Liberia Confirms Soldiers Killed Civilians
Jan. 10, 1990
MONROVIA, Liberia (AP) _ The justice minister confirmed that army troops killed civilians while searching for rebels in northeastern Liberia, but he said the soldiers were acting in self-defense.
At a news conference Tuesday, Justice Minister Jenkins Scott denied soldiers indiscriminately killed civilians while hunting for dissidents who crossed into Nimba County from neighboring Ivory Coast.
''Upon the arrival, the army was attacked by people in civilian clothes, so what did you expect them to do?'' he said.
''For instance, if a mother has a baby in her arms and has a gun in her hand and is approaching you, will you say you should take the baby and put it down before attacking?'' he added.
Scott said the rebel National Patriotic Front, led by former Liberian civil servant Charles Taylor, was responsible for the deaths.
''Blame Charles Taylor and his cohorts,'' he said.
The government says Taylor sent about 100 rebels into Nimba County on Dec. 24 in an effort to overthrow President Samuel K. Doe, who came to power in a bloody 1980 coup.
Doe said the rebels killed more than 200 civilians in the next two weeks before his forces brought the situation under control.
But Africa Watch, a human rights group, said in Washington on Tuesday that Liberian soldiers killed at least 200 civilians after the attempted coup. Africa Watch is a division of the private Human Rights Watch that monitors abuses around the world.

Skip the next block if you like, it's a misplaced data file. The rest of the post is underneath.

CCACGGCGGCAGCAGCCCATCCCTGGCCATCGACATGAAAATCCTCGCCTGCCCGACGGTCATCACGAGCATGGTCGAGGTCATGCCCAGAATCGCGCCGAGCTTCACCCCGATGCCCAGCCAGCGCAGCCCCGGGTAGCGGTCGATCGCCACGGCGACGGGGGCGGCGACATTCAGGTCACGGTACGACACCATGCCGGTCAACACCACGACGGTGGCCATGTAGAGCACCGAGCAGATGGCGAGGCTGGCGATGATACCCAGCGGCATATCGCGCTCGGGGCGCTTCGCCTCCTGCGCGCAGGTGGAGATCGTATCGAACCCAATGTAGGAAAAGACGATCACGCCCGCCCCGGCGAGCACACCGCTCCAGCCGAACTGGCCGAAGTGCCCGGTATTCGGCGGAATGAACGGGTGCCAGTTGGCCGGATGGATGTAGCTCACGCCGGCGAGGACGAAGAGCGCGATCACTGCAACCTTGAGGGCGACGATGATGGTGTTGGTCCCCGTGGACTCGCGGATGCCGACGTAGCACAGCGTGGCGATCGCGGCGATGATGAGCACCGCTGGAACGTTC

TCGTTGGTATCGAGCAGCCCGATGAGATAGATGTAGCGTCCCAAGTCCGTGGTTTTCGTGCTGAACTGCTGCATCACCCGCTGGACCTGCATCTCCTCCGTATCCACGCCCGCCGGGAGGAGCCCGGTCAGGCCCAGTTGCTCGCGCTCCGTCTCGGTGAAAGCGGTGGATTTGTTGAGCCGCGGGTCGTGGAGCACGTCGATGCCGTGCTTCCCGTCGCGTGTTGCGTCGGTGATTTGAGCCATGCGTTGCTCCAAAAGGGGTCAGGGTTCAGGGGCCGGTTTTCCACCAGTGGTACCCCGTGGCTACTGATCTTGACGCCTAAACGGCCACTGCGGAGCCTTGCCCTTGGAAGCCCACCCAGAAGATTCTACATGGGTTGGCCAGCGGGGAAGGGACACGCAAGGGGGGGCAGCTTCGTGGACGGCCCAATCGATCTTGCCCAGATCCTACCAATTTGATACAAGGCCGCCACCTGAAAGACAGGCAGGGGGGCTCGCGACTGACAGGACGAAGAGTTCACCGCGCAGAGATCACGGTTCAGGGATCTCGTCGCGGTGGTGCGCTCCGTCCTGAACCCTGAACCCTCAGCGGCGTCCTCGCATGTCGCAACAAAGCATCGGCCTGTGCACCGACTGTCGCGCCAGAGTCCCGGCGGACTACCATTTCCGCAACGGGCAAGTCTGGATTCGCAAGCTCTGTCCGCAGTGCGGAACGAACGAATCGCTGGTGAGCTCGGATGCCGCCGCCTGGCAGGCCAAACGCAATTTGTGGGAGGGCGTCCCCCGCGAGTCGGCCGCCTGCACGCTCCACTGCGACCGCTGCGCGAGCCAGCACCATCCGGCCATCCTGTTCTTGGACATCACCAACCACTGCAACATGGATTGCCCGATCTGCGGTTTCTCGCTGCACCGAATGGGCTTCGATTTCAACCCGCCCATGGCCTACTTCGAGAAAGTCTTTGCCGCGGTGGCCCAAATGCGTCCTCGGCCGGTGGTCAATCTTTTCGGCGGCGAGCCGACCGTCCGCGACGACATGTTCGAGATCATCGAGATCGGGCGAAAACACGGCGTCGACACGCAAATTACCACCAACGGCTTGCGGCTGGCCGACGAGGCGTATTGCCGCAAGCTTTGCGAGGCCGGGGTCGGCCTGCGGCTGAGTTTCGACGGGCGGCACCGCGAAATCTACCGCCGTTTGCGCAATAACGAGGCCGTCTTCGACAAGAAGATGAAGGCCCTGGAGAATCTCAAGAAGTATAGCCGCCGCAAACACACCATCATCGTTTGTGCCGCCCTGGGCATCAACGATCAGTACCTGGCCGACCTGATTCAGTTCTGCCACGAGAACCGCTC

Liberians who fled to Ivory Coast to escape the fighting also accused Doe's troops of gunning down civilians. As many as 10,000 Liberians reportedly have sought refuge in Ivory Coast since the fighting began.
Scott said two paramilitary officers were killed during the Nimba invasion and that 16 border officials were missing or dead.
Doe has accused Ivory Coast of harboring Liberian dissidents and claimed Taylor's band was trained in Burkina Faso and Libya.
In support of his charge, the government today televised statements from two men it described as captured rebels.
The men, identified as Harrison Diakpo and Alfred Suomie, both of Nimba County, said they first met some of Taylor's dissidents in Burkina Faso in 1987. Diakpo said he was living in Ivory Coast when his brother-in-law, whom he did not identify, urged Diakpo to join him for business reasons in the capital, where they were given bus tickets to Burkina Faso's capital.
From Burkina Faso, Diakpo said they were taken to a camp near Tripoli, Libya, where Libyan authorities gave them sophisticated military training.
He said they also received training at a farm in Ivory Coast owned by President Felix Houphouet-Boigny.
The Ivory Coast government has denied supporting coup attempts against Liberia.
On Tuesday, the Liberian Supreme Court ordered a new trial for 10 people convicted in 1988 of plotting to overthrow Doe's governmen.
The court refused to uphold the conviction because of ''errors and omissions as well as numerous irregularities committed by the parties and their counsels.''
The defendants were convicted in October, 1988, of plotting to assassinate Doe, but defense attorneys accused the state of jury tampering.